Aims & Objectives
Geography teaches us to investigate the human and physical processes that shape our dynamic world, our aim is to stimulate awe and wonder about the world to inspire students within our lessons. We believe that studying geography enables students to develop a range of skills which provide a strong basis for life long study.
In geography students will become:
Independent learners who can communicate effectively and respect different countries and cultures.
Successful learners, who are motivated to investigate, challenge and debate their opinions effectively with others.
Problem solvers who are enterprising and can problem solve suggesting appropriate routes for enquiry.
Geography could take you anywhere! The range of skills which geographers acquire is much sought after by employers and geographers have access to a wide variety of careers. Geography provides experience of a range of general skills including written and oral presentation, teamwork, problem solving, numeracy, computing, graphics, mapping, survey methods and research skills. Geographers are recognised as adaptable people who can be easily trained, while their broad understanding and range of approaches to the world and its problems are relevant to many different jobs.
This tests the pupils’ understanding and skills level, as well as their ability to remember factual information. The work is assessed regularly, giving all pupils specific, individual targets that are used to inform future teaching. This enables all pupils to reach their full potential.
About the Courses…
At Key Stage 3, GCSE and A Level the department delivers exciting issues-based courses that investigate the relationships between people and their environments. The courses are based on the use of a range of enquiry questions that provide the foundation for differentiation.
There are numerous fieldwork opportunities throughout the courses. These include: exploring the impacts of tourism in Brighton, researching Rochester, a residential trip to North Yorkshire and many more!
Key Stage 3
In Year 7 pupils explore the world around them, including global interdependence and the incredible places that make up our planet and weather and climate. Year 8 investigate the more complex issues of development around the world and then move onto the physical processes in geography studying volcanoes, earthquakes, rivers and rainforests. They also consider the human implications that these physical processes have upon the people at a range of different scales.
Key Stage 4
Year 9 - 10
The AQA syllabus is followed for GCSE by year 9 and 10. Students will explore the world from their classroom, exploring case studies in the United Kingdom, higher income countries, newly emerging economies and lower income countries. Topics of study include climate change, poverty, deprivation, global shifts in economic power and the challenge of sustainable resource use.
The AQA syllabus B is followed for GCSE. Some of the issues that we cover include; hazards (such as earthquakes and volcanoes, hurricanes and wildfires), tourism (including how global tourism has grown) and coastal environments (exploring our attraction to the coast and how we can manage coastal locations).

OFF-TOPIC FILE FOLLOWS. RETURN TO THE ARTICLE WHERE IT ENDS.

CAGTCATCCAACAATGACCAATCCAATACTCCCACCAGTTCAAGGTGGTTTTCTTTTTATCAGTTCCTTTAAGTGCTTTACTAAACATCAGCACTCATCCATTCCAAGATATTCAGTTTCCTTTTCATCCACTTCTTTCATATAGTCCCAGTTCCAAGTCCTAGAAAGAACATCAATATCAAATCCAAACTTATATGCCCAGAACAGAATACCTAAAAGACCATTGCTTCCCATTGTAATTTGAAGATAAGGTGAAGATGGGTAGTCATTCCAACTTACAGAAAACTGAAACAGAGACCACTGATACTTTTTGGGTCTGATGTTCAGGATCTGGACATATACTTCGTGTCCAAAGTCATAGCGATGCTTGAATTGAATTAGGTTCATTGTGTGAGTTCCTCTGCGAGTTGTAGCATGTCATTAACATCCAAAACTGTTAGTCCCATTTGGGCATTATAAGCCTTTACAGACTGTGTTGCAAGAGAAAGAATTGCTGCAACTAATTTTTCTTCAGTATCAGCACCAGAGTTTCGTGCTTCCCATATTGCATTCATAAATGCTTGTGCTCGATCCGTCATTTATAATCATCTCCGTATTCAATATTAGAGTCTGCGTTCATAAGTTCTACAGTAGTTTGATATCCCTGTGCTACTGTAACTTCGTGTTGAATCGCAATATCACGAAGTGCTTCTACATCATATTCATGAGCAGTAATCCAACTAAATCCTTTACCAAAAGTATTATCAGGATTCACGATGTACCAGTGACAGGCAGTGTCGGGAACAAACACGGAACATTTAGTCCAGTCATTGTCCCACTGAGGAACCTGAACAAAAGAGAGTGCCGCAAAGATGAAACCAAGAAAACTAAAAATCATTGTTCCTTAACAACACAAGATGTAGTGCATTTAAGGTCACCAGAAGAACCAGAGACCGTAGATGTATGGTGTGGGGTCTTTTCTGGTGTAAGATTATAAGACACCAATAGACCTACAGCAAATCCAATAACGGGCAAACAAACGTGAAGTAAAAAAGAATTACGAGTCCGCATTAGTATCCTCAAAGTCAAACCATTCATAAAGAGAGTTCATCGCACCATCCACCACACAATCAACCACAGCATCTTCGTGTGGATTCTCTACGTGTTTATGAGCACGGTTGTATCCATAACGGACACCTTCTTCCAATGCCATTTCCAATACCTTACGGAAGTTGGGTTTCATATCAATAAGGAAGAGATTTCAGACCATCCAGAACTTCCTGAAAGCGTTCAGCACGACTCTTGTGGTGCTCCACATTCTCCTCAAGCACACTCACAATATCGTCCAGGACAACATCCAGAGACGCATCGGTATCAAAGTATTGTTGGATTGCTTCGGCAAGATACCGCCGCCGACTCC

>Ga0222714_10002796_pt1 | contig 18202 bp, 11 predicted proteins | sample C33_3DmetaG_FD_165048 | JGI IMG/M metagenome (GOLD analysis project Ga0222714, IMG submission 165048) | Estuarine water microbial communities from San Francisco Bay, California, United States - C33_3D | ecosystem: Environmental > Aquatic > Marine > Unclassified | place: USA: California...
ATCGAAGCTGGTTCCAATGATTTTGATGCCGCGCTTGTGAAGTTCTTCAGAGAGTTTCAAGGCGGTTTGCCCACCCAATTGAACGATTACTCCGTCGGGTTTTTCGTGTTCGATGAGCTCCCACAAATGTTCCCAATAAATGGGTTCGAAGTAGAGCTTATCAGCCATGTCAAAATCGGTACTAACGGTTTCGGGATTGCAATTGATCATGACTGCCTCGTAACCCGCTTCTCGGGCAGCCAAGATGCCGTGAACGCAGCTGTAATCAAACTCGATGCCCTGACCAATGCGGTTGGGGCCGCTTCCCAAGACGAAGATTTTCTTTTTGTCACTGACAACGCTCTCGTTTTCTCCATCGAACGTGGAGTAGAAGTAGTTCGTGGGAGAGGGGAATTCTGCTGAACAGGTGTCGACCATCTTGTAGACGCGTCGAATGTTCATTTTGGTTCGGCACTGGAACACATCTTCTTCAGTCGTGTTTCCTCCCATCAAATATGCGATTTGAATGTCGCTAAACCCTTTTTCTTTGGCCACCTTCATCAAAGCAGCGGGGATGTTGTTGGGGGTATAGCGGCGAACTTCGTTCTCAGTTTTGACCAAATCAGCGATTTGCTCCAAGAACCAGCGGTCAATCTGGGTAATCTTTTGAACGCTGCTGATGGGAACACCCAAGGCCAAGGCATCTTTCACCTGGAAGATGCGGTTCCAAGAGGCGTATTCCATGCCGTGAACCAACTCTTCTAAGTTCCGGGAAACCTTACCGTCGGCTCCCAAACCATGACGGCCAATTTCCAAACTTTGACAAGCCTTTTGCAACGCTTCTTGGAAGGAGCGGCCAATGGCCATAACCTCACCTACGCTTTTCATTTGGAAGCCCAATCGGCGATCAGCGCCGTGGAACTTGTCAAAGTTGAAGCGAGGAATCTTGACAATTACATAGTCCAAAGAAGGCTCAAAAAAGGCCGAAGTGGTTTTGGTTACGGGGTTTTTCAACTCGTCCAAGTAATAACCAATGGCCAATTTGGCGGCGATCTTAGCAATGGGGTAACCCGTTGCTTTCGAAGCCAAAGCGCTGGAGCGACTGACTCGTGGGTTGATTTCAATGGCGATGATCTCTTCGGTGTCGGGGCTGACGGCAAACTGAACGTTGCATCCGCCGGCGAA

Key Stage 5
Year 12 students are embarking on the new Edexcel A level specification. This course will enable students to be inspired by their geographical understanding, to engage critically with real world issues and places and to apply their geographical knowledge, theory and skills to the world around them.
Paper 1: Physical Geography; Tectonic processes and hazards, The water cycle and water insecurity, The carbon cycle and energy security, Coastal landscapes and change, 4000 word independent project.
Paper 2: Human Geography; Globalisation, Superpowers, Rebranding places and diverse places, Health, Human rights and intervention, Migration, identity and sovereignty.
Paper 3: Synoptic Paper - An examination on three synoptic themes; Players, Attitudes and actions, Futures and uncertainties.
Year 13 students are studying the issues based EDEXCEL syllabus. This course is defined to allow geographers to explore key elements of physical, human and environmental aspects of the discipline.
Course Content - Year 2
Unit 3 - Contested Planet
1. Energy security
2. Water conflicts
3. Biodiversity under threat
4. Superpower geography
5. Bridging the development gap
6. The technological fix
Unit 4 - Geographical Research
In this topic students will study one research topic. They will conduct extensive research into this topic and understand how to interpret and analyse this information.
Where do all the Geographers go?
Due to the nature of the course pupils will have the opportunity to gain academic qualifications that are well respected. Employers regard Geography as evidence that potential employees are aware of their surroundings and possess the higher level skills of decision-making, problem solving, analysis and enquiry.
The traditional careers for geographers, in teaching, surveying and town planning still exist but there are many new opportunities in both public and private sectors. In particular there are new openings in industry and commerce, and this sector is now the main employment destination of graduates. Environment and 'green issues' are high on the political and social agenda and geographers who have a qualification in another subject, be it biology, economics, environmental management, a language or computer science, will be well-placed to take advantage of new career opportunities. In addition, techniques of GIS (Geographical Information Systems), which combine the geographer's traditional skills with computing techniques, are finding increasing application in such fields as natural resource evaluation, transport and planning, and public sector resource management.